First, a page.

is an assemblage of six Cambrian
Scyphozoa jellyfish fossils from the Krukowski quarry in central
Wisconsin, a site that has been under intense scientific study.
The Krukowski quarry yields Protichnites,
ichnofossils that may be the earliest evidence of terrestrialization
of animals in the fossil record.
general types of jellies are found in the quarry as mass strandinds:
1) large medusoid forms of class Scyphozoa measuring up to 50 cm,
far and away the largest jellyfish in the entire fossil record,
and 2) smaller forms, of 25 to 75 mm Scyphozoa. The smaller jellyfish
body fossils shown here are subtle with usually slight relief, and
therefore this specimen has been subtly stained; the tentacles are
the result of artistic license since very few of the fossils have
exhibited relief that could be unequivocally attributed to tentacles.
The large medusae fossil jellyfish have been described by Hagadorn
(2002), but the description of the small jellyfish remains pending.
comprised entirely of soft tissue (living jellyfish are about 95
% water), unlike animals with exoskeletons (e.g., trilobites) or
skeletons (vertebrates), jellyfish fossils are body fossils that
are impressions of the jellyfish. Such fossil impressions are rare
throughout the fossil record. During the Cambrian, there were no
based predators. Once washed ashore, the jellyfish likely pumped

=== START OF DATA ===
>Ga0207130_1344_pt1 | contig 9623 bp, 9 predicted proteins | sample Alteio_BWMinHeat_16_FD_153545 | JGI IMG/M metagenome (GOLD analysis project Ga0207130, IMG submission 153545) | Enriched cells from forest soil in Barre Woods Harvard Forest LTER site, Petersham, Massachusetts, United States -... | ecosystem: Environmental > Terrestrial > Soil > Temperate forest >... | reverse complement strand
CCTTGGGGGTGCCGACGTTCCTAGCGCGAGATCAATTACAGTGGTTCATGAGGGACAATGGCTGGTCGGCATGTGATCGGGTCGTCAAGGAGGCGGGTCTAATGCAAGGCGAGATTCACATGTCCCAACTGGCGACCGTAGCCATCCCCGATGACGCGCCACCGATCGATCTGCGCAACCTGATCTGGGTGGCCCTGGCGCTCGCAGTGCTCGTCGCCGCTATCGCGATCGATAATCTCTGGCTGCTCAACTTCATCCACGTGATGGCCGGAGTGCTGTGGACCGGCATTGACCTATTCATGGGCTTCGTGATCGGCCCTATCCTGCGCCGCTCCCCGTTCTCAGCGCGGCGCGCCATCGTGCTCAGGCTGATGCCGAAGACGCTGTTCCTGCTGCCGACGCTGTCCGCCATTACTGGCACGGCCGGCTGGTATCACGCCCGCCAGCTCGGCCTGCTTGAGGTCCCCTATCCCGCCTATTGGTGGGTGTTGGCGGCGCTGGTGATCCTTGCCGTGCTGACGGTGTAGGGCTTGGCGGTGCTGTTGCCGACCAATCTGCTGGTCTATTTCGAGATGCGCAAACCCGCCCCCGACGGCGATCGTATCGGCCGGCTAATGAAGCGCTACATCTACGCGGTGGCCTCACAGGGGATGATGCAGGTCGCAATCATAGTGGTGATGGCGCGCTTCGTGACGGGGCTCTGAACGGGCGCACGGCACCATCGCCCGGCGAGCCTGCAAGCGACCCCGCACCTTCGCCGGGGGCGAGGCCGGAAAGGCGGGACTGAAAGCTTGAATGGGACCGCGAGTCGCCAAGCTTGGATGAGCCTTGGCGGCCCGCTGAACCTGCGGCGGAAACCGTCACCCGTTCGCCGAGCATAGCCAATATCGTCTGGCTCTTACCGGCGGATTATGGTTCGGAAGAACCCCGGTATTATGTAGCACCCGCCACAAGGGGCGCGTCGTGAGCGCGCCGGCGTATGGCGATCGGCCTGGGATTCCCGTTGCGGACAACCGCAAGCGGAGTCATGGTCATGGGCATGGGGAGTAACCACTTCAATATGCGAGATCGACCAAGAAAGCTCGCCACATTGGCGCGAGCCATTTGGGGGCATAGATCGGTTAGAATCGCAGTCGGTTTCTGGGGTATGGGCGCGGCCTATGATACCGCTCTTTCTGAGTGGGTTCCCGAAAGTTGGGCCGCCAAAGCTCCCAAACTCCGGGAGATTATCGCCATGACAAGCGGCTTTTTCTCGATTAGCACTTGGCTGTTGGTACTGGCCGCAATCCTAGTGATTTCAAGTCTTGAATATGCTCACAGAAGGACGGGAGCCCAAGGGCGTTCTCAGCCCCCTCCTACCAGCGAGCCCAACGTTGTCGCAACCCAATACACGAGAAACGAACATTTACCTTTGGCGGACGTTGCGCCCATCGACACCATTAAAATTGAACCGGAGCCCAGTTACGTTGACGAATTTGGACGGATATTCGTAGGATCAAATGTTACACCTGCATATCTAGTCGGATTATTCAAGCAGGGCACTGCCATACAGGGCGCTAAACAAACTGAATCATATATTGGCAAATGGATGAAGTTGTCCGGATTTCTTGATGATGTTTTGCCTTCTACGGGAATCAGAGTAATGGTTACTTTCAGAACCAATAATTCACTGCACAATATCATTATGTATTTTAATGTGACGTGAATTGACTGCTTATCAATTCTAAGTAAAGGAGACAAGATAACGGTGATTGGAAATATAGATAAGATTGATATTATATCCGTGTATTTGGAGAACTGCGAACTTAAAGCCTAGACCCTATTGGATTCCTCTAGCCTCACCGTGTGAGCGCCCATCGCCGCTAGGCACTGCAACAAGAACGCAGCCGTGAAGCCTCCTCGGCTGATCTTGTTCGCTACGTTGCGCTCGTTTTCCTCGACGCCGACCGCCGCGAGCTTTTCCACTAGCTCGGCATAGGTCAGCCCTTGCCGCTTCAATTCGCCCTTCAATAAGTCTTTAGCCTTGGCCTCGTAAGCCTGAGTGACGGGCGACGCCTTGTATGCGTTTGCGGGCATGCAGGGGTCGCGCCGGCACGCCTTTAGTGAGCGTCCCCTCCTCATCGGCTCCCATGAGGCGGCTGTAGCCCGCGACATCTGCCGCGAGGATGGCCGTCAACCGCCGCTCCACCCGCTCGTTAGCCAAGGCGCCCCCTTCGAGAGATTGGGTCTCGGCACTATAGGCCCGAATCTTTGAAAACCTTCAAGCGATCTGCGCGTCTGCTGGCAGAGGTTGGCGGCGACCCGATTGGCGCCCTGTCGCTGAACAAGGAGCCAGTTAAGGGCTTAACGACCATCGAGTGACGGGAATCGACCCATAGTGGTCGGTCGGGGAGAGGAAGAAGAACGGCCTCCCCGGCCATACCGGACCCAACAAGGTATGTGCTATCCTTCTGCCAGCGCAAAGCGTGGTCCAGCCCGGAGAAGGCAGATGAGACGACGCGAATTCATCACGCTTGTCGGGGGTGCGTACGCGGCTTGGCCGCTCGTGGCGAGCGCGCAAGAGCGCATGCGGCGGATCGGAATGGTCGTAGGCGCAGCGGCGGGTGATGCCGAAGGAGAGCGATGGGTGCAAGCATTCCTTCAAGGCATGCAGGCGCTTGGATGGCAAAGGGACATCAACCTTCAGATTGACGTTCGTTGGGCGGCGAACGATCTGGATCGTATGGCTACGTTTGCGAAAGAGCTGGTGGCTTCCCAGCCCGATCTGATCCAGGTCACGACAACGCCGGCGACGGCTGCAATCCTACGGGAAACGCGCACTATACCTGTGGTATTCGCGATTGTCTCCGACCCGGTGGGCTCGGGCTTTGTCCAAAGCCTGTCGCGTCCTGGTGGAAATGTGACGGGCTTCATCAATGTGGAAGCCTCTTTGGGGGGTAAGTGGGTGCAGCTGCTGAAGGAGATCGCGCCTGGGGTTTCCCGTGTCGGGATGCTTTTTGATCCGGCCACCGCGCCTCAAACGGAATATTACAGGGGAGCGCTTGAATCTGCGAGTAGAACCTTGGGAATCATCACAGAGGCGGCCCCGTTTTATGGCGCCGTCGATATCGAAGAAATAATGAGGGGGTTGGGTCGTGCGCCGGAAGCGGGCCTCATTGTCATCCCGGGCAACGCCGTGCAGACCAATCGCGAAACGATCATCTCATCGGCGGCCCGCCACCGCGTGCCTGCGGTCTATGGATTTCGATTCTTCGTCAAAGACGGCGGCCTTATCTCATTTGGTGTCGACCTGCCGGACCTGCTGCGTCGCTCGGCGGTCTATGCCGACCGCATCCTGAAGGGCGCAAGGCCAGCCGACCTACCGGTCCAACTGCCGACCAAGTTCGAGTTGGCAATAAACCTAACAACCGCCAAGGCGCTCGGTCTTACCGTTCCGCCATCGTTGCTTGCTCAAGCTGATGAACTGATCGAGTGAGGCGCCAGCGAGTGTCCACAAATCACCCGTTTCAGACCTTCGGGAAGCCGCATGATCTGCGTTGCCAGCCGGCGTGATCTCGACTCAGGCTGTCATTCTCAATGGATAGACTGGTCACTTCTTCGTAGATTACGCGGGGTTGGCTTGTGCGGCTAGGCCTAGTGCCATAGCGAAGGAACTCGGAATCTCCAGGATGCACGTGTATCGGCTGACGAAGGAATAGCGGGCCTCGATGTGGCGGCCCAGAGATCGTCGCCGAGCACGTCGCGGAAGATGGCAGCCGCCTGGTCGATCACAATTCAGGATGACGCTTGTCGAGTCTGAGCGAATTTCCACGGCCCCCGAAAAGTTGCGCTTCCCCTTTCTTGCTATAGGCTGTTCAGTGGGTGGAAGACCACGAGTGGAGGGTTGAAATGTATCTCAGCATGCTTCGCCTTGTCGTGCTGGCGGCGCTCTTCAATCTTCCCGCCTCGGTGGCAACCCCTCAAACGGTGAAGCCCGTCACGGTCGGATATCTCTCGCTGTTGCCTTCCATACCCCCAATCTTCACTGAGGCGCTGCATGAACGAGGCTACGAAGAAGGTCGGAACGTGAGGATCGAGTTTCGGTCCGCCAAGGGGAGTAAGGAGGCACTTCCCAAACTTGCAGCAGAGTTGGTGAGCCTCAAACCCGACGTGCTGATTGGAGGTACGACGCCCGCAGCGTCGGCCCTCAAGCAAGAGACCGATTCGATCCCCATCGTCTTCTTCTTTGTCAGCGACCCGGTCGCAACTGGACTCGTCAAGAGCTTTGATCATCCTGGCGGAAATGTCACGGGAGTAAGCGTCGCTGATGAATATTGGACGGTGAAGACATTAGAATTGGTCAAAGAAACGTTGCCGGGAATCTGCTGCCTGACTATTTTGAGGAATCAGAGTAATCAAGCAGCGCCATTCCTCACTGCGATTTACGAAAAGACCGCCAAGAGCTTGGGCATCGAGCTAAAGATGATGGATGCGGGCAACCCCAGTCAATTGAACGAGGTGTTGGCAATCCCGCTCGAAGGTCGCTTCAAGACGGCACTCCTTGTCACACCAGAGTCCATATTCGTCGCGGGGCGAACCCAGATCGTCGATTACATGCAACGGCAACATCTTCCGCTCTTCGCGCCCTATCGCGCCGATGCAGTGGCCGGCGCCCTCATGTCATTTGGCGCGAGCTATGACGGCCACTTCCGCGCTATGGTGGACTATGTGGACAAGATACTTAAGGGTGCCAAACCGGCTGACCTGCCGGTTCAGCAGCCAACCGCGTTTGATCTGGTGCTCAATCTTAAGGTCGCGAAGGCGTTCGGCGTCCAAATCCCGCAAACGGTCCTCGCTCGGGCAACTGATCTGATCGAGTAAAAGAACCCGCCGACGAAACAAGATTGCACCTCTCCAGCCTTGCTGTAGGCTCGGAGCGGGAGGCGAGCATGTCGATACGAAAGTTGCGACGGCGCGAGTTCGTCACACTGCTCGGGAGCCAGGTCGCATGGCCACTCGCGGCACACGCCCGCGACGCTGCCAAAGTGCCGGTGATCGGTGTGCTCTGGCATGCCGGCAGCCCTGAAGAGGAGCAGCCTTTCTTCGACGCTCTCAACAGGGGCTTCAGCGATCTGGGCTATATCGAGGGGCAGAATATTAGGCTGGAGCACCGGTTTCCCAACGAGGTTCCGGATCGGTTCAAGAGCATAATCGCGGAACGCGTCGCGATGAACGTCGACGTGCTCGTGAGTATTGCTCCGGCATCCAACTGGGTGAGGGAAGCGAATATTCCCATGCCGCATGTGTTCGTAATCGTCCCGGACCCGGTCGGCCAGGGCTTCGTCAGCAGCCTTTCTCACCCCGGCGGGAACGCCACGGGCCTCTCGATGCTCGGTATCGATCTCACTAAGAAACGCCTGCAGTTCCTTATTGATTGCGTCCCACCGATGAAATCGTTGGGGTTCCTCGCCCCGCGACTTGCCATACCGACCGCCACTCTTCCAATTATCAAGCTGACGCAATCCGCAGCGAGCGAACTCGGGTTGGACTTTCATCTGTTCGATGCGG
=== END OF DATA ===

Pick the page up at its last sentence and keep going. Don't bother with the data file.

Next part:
sand to form the relief seen in these fossils. Bacterial mats or
rapid burial may have assisted in the preservation by mitigating
erosion or bioturbation.
Cnidaria (anemones, corals, jellyfish and sea pens) are among the
most ancient animals and has one of the longest fossil histories
of metazoans. Though simple in body form, they remain ubiquitous
and widespread in modern marine environments. The earliest forms
in the fossil record appear in the Ediacarian fauna of Southern
Australia, which dates to the Precambrian some 600 million years
ago. Their persistence is clear testament that old and simple animals
can be enormously successful, and that the clique' "climbing
the evolutionary ladder" is a misnomer; rather, life either
adapts to the current and changing environment, or perishes. Jellyfish
may have been one of the most ferocious predators of the Cambrian
Hagadorn, JW., Dott, RH., Damrow, D, Stranded on a Late Cambrian
shoreline: Medusae from central Wisconsin, Geology (39) No. 2.